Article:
Choosing the best diastasis recti treatment for your abdominal separation or ‘gap’ needs to address alignment, breathing strategies and of course, the right exercises. In 2020, University Hospital Women’s Health Physiotherapists in the UK ran trials with 100 women with postpartum symptoms. The results showed that 94% of women with diastasis recti reported an improvement using the MUTU System program.
Let’s look at the key elements of a successful diastasis recti treatment strategy. These are: alignment and movement patterns, breathing strategies and the right exercises.
Alignment or posture affects diastasis recti
Your core muscle system (abs, diaphragm and pelvic floor) works to contain and maintain functional levels of ‘Intra-abdominal pressure’. But when the mechanics – your posture, the way you stand or walk – are not aligned optimally, that job is made harder. There are ‘kinks’ in the system, and just like kinks in your garden hose, they cause pressure to build up. This compromises smooth flow within the pipe, or in our body’s case, the ability of your core to bear weight or carry of lift loads (like babies, toddlers or heavy stuff).
Of course, your body adapts and moves all the time, we’re not looking for a static ‘ideal position’. But if the kinks are there the whole time, the pressure builds up. Effective diastasis recti treatment requires us to address the cause of this pressure build-up, rather than just the symptom (the gap).
What does optimal alignment look like?
We are all different shapes, sizes and builds and that’s the way we’re meant to be. We don’t all look or move the same. But some basic mechanics need to be ‘stacked in the right place – relative to each other – not relative to anyone else – to work right.
Your backside should curve outwards ( a little or a lot – that’s just the way your butt’s meant to curve, Queen) But where your butt doesn’t want to be, is tucked underneath you, or flat. Because a tucked butt means a shortened pelvic floor and glutes that aren’t helping your core do its job.
Don’t suck your stomach in the whole time. Many of us do this without even realising. But if muscles are ‘switched on’ all the time, they can’t work when we need them. To treat diastasis and get a core that works like we want it to, abs need to release as well as engage.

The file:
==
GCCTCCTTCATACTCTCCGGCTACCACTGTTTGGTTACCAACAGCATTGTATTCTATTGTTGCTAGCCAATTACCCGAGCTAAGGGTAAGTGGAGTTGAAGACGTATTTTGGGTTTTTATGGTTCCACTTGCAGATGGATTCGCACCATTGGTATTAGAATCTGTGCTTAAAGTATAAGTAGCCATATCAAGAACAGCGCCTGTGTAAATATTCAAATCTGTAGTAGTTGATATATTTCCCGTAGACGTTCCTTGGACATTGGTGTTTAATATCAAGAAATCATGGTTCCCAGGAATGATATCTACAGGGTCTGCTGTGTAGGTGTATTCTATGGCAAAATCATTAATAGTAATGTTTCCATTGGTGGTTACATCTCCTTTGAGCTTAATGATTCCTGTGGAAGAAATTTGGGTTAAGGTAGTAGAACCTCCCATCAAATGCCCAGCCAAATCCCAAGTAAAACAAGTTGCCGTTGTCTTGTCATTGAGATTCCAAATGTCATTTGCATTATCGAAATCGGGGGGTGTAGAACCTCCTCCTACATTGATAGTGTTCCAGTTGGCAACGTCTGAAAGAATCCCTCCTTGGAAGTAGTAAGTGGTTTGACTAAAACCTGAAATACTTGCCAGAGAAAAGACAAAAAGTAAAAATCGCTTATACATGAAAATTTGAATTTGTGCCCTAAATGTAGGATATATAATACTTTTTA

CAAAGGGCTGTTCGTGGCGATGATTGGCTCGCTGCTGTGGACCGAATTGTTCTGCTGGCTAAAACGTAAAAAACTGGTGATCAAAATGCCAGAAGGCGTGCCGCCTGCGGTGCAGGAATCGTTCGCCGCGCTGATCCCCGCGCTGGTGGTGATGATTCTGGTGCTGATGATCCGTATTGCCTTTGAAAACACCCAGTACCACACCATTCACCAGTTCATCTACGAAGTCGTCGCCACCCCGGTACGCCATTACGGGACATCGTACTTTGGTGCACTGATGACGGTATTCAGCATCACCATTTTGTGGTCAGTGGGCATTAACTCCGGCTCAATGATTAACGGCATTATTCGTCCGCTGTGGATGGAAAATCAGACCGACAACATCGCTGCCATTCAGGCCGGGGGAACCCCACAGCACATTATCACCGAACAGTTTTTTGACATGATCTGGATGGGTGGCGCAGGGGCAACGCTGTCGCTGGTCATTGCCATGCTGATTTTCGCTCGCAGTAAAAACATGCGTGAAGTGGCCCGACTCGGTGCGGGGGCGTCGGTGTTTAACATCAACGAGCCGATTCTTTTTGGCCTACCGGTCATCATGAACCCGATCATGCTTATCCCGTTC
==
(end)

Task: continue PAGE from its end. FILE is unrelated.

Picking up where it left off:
Drop your ribs. Huh? Ok so that’s a weird instruction. What I mean is your ribs should be stacked right over your pelvis, not thrust out in front. You know when your mom used to tell you to ‘stand up straight’ and so you stuck your chest out? That’s your ribs thrust up and out, and we want them down and dropped. Play with it – alignment is all just stuff you’ve never noticed before. We dig into this in the MUTU System program much more, but ‘drop ’em’, is a starting point.
This is all why alignment and pressure are directly related to not only diastasis, but also pelvic floor dysfunction and other pressure conditions like hernia or pelvic organ prolapse.
Breathing strategies to help heal diastasis
Related to alignment, is the way we breathe. And our breath affects how our core works and therefore how we treat diastasis recti.
In the MUTU program we use the MUTU Breath™️ to connect and direct the breath for core and pelvic floor healing. Check out the cute animation to try it!
Lie down or sit comfortably and close your eyes.
On your next inhale focus on relaxing your body (no tension anywhere). As well as dropping your shoulders and ribs, release your ab muscles and release your pelvic floor.
Then exhale and as you breathe out, focus on lifting your pelvic floor, feeling that gentle tension in your abs as you do. Repeat for 5 cycles of breath.
The right exercises to treat diastasis recti
And of course, we need to do the right exercises. This is exactly what we do at MUTU System, progressing you step by step and breath by breath.
Don’t be scared or overwhelmed by information you may find online about what you *must never do*. Know this:
Some exercises, for example heavy lifting, rowing or crunches, may make a diastasis worse if you do them before you have healed. This is because until our core can contain that pressure we talked about, adding further load to the core will push on the weakened gap. These exercises could also make pelvic floor problems, prolapse or hernia worse.
But it doesn’t mean you can never do them! Treating your diastasis recti and healing and strengthening your core is a process. To start with, build the foundations. Movement, exercise, progressing how, and how much, load is placed on your core – all this will help you to get strong and functional and improve a diastasis. This is what we do at MUTU. We’ve got you.